Professor Andrew Reynolds
Tel: +44 (0)20 7679 1522
Fees and funding
UK and EU students are eligible to apply for Arts and Humanities Research Council funding.
ACE Master's Scholarship: to support a student from a newer EU country applying to study on a technical or applied Master's course.
Full details of funding opportunities can be found on the UCL Scholarships website
Research Assessment Rating
60% rated 4* (world-leading) or 3* (internationally excellent)
(What is the RAE?)
The programme information on this page relates to 2013 entry. 2014 content to appear here shortly.
Technology and Analysis of Archaeological Materials MSc
The application of scientific techniques to the study of archaeological remains is an increasingly important dimension of archaeological research. This MSc offers students a detailed training in the use of scientific techniques for the analysis of inorganic archaeological materials and a solid background in the anthropology of technology.
What will I learn?
By the end of the programme, students should have a good understanding of the foundations of the most established analytical techniques, practical experience in their application and data processing, as well as the ability to design research projects that employ instrumental analyses to address archaeological questions.
Why should I study this degree at UCL?
The UCL Institute of Archaeology is the largest and most diverse department of archaeology in the UK, and provides a stimulating environment for postgraduate study.
The Wolfson Archaeological Science Laboratories offer excellent facilities for the examination and analysis of a wide variety of archaeological materials, with past and present projects covering all periods in most world regions.
The Institute houses fine teaching and reference collections, including prehistoric ceramics and stone artefacts, collections of Classical Greek and Roman ceramics, and collections of minerals and other materials for the study of early technology, among others. Western Asiatic material includes the famous Petrie collection of Palestinian artefacts.
See subject website for more information:
Availability: Full-time 1 year; Part-time 2 years
Students undertake modules to the value of 180 credits. The programme consists of one core module (30 credits), four optional modules (60 credits) and a research dissertation (90 credits).
All students undertake an independent research project which culminates in a dissertation of 15,000 words.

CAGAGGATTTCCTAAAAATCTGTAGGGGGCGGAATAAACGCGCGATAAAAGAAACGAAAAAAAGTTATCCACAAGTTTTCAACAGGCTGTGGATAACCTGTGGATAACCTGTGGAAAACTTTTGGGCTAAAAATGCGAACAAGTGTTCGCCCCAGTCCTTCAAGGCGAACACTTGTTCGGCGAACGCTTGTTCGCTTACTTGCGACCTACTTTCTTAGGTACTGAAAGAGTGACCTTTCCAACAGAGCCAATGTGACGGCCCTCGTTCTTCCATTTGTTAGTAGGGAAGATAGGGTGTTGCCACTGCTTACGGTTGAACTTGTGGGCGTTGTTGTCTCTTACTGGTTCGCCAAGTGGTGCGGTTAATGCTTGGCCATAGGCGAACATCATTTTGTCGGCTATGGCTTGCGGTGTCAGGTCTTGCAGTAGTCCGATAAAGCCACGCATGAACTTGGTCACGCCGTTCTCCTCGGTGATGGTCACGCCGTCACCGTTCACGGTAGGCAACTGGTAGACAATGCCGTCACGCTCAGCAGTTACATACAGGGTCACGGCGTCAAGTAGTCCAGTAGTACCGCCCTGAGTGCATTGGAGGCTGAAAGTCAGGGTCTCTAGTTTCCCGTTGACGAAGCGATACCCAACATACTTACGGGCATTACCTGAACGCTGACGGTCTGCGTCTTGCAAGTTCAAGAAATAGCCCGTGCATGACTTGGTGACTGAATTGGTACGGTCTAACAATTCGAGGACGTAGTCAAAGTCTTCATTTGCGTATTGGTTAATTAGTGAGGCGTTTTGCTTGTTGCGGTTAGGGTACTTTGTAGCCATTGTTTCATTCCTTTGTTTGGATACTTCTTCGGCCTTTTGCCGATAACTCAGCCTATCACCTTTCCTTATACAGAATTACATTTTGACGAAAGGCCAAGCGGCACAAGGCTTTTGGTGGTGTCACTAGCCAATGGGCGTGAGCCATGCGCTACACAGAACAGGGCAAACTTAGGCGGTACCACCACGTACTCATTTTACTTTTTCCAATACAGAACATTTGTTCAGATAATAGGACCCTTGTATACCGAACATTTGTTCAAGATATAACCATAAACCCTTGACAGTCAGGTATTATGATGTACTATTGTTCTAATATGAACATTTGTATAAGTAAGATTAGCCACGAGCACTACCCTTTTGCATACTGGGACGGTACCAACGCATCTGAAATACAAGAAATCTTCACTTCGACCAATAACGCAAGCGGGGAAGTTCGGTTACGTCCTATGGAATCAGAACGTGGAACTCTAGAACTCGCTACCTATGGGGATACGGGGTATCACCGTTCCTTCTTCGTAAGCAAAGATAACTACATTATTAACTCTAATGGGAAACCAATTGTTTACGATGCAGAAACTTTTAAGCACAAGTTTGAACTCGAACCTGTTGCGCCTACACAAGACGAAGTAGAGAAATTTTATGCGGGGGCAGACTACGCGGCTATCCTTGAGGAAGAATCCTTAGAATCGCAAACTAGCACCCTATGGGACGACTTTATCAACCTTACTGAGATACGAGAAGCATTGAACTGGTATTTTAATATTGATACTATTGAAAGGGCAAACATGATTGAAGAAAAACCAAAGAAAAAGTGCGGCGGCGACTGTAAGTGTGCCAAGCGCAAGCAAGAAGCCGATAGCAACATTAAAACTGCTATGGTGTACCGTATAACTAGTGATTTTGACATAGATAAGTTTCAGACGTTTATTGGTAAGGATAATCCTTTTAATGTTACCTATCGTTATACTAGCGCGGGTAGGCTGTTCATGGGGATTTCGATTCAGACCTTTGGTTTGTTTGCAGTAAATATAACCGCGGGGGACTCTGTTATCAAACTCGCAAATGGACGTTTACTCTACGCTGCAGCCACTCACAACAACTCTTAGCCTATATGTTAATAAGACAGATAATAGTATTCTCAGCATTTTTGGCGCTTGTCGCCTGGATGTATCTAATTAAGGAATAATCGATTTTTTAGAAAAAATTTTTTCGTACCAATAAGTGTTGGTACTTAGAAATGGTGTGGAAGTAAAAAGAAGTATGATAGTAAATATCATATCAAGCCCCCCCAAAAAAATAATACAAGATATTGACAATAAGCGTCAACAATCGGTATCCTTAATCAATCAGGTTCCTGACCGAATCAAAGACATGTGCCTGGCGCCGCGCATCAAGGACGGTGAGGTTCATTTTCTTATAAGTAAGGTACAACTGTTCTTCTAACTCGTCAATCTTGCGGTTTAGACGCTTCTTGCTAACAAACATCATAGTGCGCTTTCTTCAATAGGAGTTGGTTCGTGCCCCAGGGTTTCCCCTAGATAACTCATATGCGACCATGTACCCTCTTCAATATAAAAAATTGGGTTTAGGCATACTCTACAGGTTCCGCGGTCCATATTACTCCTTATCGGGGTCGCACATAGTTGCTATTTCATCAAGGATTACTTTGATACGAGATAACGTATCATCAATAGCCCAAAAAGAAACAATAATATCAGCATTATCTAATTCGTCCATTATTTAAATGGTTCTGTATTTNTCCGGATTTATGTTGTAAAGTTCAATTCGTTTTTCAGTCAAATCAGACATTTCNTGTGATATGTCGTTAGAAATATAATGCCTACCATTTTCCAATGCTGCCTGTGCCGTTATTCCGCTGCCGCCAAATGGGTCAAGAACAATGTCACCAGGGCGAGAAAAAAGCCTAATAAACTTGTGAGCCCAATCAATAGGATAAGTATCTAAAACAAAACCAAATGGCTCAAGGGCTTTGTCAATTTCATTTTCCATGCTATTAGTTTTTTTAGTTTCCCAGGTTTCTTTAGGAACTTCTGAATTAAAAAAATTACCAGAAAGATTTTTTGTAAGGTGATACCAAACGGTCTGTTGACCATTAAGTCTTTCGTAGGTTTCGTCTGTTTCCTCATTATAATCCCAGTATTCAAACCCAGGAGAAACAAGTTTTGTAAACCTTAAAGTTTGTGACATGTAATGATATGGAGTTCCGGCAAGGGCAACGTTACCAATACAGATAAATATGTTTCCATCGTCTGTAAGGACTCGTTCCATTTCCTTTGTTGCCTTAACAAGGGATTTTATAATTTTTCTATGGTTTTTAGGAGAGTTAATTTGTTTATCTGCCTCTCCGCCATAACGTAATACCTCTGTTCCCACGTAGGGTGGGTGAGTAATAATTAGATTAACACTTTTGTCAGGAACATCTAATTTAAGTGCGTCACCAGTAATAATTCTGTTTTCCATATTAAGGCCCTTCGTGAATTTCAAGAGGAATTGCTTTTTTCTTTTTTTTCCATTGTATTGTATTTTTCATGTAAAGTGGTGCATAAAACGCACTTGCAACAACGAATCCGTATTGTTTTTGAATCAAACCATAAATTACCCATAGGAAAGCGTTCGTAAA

Teaching and Learning
The programme is delivered through a combination of lectures, seminars, practical demonstrations and laboratory work. A popular aspect of this programme is its extensive use of analytical facilities. Assessment is through essays, practicals, projects, laboratory reports and oral presentations depending on the options chosen, and the dissertation.
Further details available on subject website:
Entry and application
A minimum of an upper second-class Bachelor's degree in a relevant subject from a UK university or an overseas qualification of an equivalent standard.
For overseas equivalencies see the relevant country page.
How to apply
You may choose to apply online or download application materials; for details visit www.ucl.ac.uk/gradapps
The deadline for applications is 2 August 2013. Students are advised to apply as early as possible due to competition for places. Those applying for scholarship funding (particularly overseas applicants) should take note of application deadlines.
Who can apply?
The programme is designed for graduates in archaeology with an interest in scientific methods. It is also suitable for conservators and others concerned with archaeological collections, and for science graduates who have, or are willing to acquire, a good understanding of archaeology.
What are we looking for?
When we assess your application we would like to learn:
- why you want to study the Technology and Analysis of Archaeological Materials at graduate level
- what do you consider to be the major challenges in this field today
- if you have a strong interest in any particular ancient material or technology
- what particularly attracts you to this programme
- where you would like to go professionally with your degree
- why you want to study the Technology and Analysis of Archaeological Materials at UCL
- how your personal, academic and professional background meets the demands of a challenging academic environment
Many of our graduates obtain further research positions and nearly half go on to PhD studies at UCL or elsewhere. Their projects are generally concerned with the technology and/or provenance of ceramics, metals or glass in different regions and periods, but most involve scientific approaches in combination with traditional fieldwork and/or experimental archaeology. Some of our graduates now teach archaeometry or ancient technologies at different universities in the UK and abroad. Others work as conservation scientists in museums and heritage institutions, or as finds specialists, research assistants and consultants employed by archaeological field units or academic research projects.
Find out more about London graduates' careers by visiting the Careers Group (University of London) website: